Eve of destruction

January 28, 2013 | 00:00

Eve of destruction

Who remembers the "Arab Spring"? The bright hopes for North Africa and the Middle East seem to have become very black in a very short time. This should make us all very worried.

Not so long ago, there was a feeling of cautious optimism about the prospects of the so-called "MENA" region. Not anymore. The Middle East and North Africa seem to be coming apart at the seams. There are wars all over the place: in Libya, Mali, Syria, Jemen, Afghanistan. Where there is no outright war, there is violent conflict or brutal repression: in Iraq, Israel, Egypt, the Gulf States, Saudi Arabia, Iran. In the background lurk our familiar Cold War "Great Powers" pursuing their narrow self-interests.
 
You might say, what else is new? Nothing, except that when the world's policeman acts like one of the gangsters by throwing bombs on defenceless civilians in other countries, what example is this setting for the rest of the world? What will we say when other countries start doing the same? But maybe I shouldn't go on about things like this on on Monday morning … Sorry about that.
 
Do oil and gas enter into all this? Of course they do. Sadly, though, there is really no need for "energy wars". If we have peace and international trade, there is no need to fear shortages of oil and gas. Even if there are some "rogue nations" sitting on large resources, they will always be glad to sell them, as it's the only way such nations are able to survive.
 
The whole idea of "energy wars" is pushed by people who have an interest in keeping the world "safe from peace" - and keeping oil prices high. For no "energy war" ever succeeds in securing plentiful energy resources; on the contrary, each war further drives up prices. The few benefit, the rest pay the bill.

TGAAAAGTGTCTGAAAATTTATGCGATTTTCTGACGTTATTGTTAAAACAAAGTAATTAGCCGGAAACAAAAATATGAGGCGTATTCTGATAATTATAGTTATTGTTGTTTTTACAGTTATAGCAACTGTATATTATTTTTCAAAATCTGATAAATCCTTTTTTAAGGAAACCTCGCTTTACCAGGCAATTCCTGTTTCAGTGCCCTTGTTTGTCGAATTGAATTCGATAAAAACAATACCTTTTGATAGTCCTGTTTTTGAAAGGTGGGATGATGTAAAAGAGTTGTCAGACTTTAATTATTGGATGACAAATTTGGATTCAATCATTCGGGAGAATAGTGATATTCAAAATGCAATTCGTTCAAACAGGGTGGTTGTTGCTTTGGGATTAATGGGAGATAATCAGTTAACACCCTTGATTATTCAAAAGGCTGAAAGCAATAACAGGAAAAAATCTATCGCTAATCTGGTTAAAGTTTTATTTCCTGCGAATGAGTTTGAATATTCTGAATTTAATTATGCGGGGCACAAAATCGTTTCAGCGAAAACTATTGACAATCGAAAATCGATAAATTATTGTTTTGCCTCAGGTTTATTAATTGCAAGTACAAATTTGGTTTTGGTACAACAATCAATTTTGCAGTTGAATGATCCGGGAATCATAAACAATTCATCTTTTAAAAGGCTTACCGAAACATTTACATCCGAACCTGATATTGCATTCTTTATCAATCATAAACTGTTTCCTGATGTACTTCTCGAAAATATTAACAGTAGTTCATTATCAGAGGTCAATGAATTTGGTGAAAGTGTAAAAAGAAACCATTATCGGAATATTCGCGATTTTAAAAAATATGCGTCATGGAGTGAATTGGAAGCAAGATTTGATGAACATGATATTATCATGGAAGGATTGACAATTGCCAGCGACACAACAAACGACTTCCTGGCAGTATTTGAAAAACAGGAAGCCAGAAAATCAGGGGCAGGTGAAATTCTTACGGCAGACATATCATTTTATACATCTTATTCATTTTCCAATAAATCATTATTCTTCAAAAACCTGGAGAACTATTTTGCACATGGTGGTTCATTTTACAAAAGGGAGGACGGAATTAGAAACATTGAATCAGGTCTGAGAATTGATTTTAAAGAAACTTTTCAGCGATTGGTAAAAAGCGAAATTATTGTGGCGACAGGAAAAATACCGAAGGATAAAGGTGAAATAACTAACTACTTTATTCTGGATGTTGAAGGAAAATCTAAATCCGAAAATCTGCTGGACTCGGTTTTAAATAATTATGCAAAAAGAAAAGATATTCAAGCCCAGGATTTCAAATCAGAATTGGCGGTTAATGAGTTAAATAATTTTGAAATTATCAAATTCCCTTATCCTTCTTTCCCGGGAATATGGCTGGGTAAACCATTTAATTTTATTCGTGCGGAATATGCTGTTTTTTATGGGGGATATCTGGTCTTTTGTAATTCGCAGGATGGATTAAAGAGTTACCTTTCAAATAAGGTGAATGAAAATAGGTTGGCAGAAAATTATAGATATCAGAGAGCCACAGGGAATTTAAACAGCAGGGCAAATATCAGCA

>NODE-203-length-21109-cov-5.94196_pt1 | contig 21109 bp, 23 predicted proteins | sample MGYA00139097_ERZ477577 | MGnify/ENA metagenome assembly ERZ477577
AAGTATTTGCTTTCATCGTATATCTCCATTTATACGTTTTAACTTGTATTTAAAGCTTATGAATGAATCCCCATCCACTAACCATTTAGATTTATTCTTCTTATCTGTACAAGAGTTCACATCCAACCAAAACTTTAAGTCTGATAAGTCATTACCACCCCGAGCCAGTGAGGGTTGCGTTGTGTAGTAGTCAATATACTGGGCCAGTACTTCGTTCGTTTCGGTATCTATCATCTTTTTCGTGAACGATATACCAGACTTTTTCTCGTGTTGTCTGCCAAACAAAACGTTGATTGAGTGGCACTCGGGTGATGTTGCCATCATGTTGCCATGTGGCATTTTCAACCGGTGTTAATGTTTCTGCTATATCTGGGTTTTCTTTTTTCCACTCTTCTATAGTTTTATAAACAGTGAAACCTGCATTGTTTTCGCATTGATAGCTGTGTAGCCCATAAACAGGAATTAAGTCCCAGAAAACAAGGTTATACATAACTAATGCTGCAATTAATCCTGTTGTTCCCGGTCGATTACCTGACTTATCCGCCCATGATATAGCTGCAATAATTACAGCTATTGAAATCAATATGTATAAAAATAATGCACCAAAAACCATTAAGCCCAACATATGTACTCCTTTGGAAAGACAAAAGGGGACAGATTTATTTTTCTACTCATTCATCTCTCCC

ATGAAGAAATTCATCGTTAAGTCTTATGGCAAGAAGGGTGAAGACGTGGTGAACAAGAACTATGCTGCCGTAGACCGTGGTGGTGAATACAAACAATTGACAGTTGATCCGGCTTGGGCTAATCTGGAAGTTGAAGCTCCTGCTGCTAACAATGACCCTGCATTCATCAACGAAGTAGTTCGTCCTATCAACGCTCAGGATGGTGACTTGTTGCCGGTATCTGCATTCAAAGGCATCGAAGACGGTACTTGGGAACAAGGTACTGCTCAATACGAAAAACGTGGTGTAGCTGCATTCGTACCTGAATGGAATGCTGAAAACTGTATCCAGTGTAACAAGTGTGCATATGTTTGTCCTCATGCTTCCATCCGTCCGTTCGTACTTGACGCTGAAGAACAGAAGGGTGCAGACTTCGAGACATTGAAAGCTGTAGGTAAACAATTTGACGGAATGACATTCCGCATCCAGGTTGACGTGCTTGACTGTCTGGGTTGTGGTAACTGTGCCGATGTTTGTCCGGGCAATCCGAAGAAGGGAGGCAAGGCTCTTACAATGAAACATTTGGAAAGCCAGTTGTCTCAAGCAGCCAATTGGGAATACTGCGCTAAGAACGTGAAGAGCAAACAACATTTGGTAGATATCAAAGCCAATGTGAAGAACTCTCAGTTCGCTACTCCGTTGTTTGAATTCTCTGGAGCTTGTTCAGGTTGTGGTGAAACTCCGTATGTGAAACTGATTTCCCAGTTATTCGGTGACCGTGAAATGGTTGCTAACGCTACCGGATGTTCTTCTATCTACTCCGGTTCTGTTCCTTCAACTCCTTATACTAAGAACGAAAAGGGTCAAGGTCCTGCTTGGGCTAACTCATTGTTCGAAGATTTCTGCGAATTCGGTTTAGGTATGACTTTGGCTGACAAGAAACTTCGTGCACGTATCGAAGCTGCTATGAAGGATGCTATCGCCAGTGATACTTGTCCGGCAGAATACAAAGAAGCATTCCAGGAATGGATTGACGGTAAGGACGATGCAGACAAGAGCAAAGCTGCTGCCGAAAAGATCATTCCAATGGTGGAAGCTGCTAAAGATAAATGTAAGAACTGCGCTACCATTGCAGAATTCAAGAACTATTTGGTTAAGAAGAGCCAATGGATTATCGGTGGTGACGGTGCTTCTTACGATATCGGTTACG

Oops, here I go again. I do apologize. I will try to focus on the world as it is …
 
One "pattern" that has recently emerged in the New World Chaos is an alignment between Iran, Syria and Iraq on the one hand and Turkey and the Gulf States on the other, with the former group getting support from Russia, the latter backed by the US. Iraq, however, is not fully part of the Iran-Syria-axis. As Olgu Okumus, researcher at Sciences Po-CERI in Paris, points out in an article for EER, the Kurdistan region inside Iraq is increasingly following its own course and aligning itself with Turkey. As a result of this change in the balance of powers, international oil companies (IOCs) are now increasingly switching their allegiance from Baghdad to Erbil, making the Kurdistan region one of the new oil hot spots on the planet. Olgu explains the ins and outs of this new and rather surprising development.
 
North Africa meanwhile is being hit by one disastrous event after the other, the latest being the terrorist attack on the In Amenas gas facilities in Algeria. With Libya and Egypt already looking none too stable, one may wonder what this means for European energy supplies. Few are better equipped to answer this question than David Drury, Managing Consultant with Gas Strategies Ltd and a former General Manager of BP Algeria. In a fascinating article for EER, David analyses the implications of the Algerian attack and concludes that European gas markets will not suffer too dramatically, at least in the short term. For Algeria itself, however, the consequences may be quite serious.
 
As to the long-term geopolitical consequences of the increasing chaos in North Africa and the growing divisions inside Iraq, those are different questions, which our authors do not directly address. I won't try do so either. I have said enough. But perhaps I'm allowed one more small suggestion: it might be an idea for Europe to start looking less at itself and more at what is happening around  it?
 
(Respond? karel.beckman@europeanenergyreview.eu)

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